Our View: Thumbs up, thumbs down
Thumbs down to the disgraceful actions on the baseball diamond last week that led to the punishment of eight Yuba City High School junior varsity baseball players. In addition to being kicked off the team, the players will serve a five-day suspension, and there may be expulsions. The discipline leveled by the Yuba City Unified School District came in the wake of last week's brawl between the Honkers and players from the Del Campo team. There is a great deal of blame to be spread here; the coaches, the umpire and the parents involved need to look in the mirror as well. However, judging by the widely circulated video of the brawl (online at advarsitysports.com), the Y.C. players were the on-field aggressors, and thus they deserve the punishments meted out.
Thumbs up to the apparent turnaround in attitude by those involved in addressing the Sutter County animal shelter issue. In the wake of a highly critical grand jury report last year detailing distressful conditions at the Yuba City facility, positive changes are occurring. While plans for a new shelter costing between $5.2 million and $5.8 million are still being worked out, roughly $140,000 has been spent on short-term upgrades to improve conditions, and volunteers have stepped up to offer assistance with medical care and animal adoptions. Recently, Sutter Animal Services Authority's directors and staff visited shelter facilities in Sacramento and Stanislaus counties and came away with ideas to implement locally.
Thumbs up to two new positive additions in the Yuba-Sutter area: the "Becoming American" exhibit at the Community Memorial Museum of Sutter County and Friday Night Live in Marysville.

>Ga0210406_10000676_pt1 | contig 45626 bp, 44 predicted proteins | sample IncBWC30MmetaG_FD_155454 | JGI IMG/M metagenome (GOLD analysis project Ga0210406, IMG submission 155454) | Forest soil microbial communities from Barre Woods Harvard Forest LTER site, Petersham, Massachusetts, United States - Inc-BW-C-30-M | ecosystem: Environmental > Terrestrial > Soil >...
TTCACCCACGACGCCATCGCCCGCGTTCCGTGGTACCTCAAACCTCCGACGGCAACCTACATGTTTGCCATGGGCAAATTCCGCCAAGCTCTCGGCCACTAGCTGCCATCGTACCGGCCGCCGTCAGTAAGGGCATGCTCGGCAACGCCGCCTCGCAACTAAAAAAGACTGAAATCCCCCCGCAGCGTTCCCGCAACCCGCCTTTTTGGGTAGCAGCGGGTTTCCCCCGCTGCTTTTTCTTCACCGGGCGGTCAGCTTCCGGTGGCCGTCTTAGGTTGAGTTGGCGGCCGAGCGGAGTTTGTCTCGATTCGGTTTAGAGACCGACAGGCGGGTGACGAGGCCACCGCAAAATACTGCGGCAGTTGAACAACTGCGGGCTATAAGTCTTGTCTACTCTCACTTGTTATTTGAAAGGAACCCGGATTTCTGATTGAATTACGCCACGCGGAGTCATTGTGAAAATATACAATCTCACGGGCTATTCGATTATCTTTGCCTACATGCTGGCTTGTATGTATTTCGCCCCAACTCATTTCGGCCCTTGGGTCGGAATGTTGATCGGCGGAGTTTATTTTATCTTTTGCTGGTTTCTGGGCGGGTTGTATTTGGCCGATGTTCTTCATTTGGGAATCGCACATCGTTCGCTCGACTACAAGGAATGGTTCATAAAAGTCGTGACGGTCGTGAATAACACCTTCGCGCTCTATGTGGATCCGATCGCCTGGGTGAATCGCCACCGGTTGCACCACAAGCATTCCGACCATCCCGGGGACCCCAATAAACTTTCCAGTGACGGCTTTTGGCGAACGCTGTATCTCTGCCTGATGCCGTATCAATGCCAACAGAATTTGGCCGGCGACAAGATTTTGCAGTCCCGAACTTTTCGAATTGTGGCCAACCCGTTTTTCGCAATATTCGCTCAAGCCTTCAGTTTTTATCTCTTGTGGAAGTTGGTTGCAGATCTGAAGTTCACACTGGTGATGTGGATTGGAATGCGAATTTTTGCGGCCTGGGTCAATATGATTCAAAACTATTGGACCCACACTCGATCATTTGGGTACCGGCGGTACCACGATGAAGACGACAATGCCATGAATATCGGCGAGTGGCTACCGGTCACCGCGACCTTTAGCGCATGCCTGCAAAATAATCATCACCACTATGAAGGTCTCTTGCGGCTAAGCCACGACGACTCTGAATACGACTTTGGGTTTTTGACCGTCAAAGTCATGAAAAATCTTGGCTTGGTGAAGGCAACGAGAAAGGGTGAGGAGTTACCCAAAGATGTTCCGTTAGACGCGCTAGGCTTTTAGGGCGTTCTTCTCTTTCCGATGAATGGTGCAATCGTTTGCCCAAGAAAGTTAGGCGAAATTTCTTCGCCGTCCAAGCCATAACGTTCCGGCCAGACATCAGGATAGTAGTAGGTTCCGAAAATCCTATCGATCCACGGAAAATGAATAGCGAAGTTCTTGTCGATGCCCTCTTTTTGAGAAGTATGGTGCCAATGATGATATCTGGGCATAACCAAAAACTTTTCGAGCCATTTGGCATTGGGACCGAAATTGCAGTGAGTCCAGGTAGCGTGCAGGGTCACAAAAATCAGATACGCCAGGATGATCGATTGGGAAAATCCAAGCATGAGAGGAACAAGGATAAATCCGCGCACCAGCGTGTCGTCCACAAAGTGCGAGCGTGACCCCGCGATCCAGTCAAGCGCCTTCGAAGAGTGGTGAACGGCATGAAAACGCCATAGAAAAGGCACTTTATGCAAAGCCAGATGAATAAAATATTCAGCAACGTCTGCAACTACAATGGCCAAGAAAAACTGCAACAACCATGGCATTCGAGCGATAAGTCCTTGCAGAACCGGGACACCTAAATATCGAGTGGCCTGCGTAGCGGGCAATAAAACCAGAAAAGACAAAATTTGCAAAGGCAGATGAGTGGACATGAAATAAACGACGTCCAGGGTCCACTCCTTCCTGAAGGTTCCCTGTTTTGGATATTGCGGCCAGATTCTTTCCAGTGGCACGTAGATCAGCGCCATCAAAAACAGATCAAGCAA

Several hundred people turned out at the Yuba City-based museum last weekend for the opening of "Becoming American: The Story of Pioneer Punjabis & South Asians," believed to be the first permanent exhibit of its kind in the United States, according to organizers. The exhibit provides historical details about the first pioneers to leave Punjab for America — including those who located to the Y-S community. Go to www.punjabipioneers.com for information.
In the category "what's old is new again," we see the revival of Friday Night Live Youth Live Center, where teens can hang out and enjoy live entertainment and other activities in a safe atmosphere. First opened 17 years ago, Friday Night Live was shuttered from 2010 until last weekend's reopening. The center at the Historic Packard Library is now open to high school students on Saturday night. Organization members hope to soon open doors Friday nights to middle-school students.
What a difference three years makes? Apparently not enough. April is National Distracted Driving Month, and although we've witnessed campaign after campaign pointing out the dangers of cellphone use while driving — talking or texting — many drivers hold on to this reckless activity. Teen girls are twice as likely to engage in this behavior as their male counterparts, according to a recent report by the AAA Foundation of Traffic Safety. Awareness campaigns are well and good, but how about a little role-modeling by parents and adults? Are teens really talking or texting more than their elder counterparts, or are grown-ups just more savvy at disguising this careless behavior? Maybe both? Regardless, it's time we starting behaving more like responsible adults, if not to avoid a $179 fine, then to save a life. Thumbs up for awareness campaigns, but a big thumbs down for the ongoing need.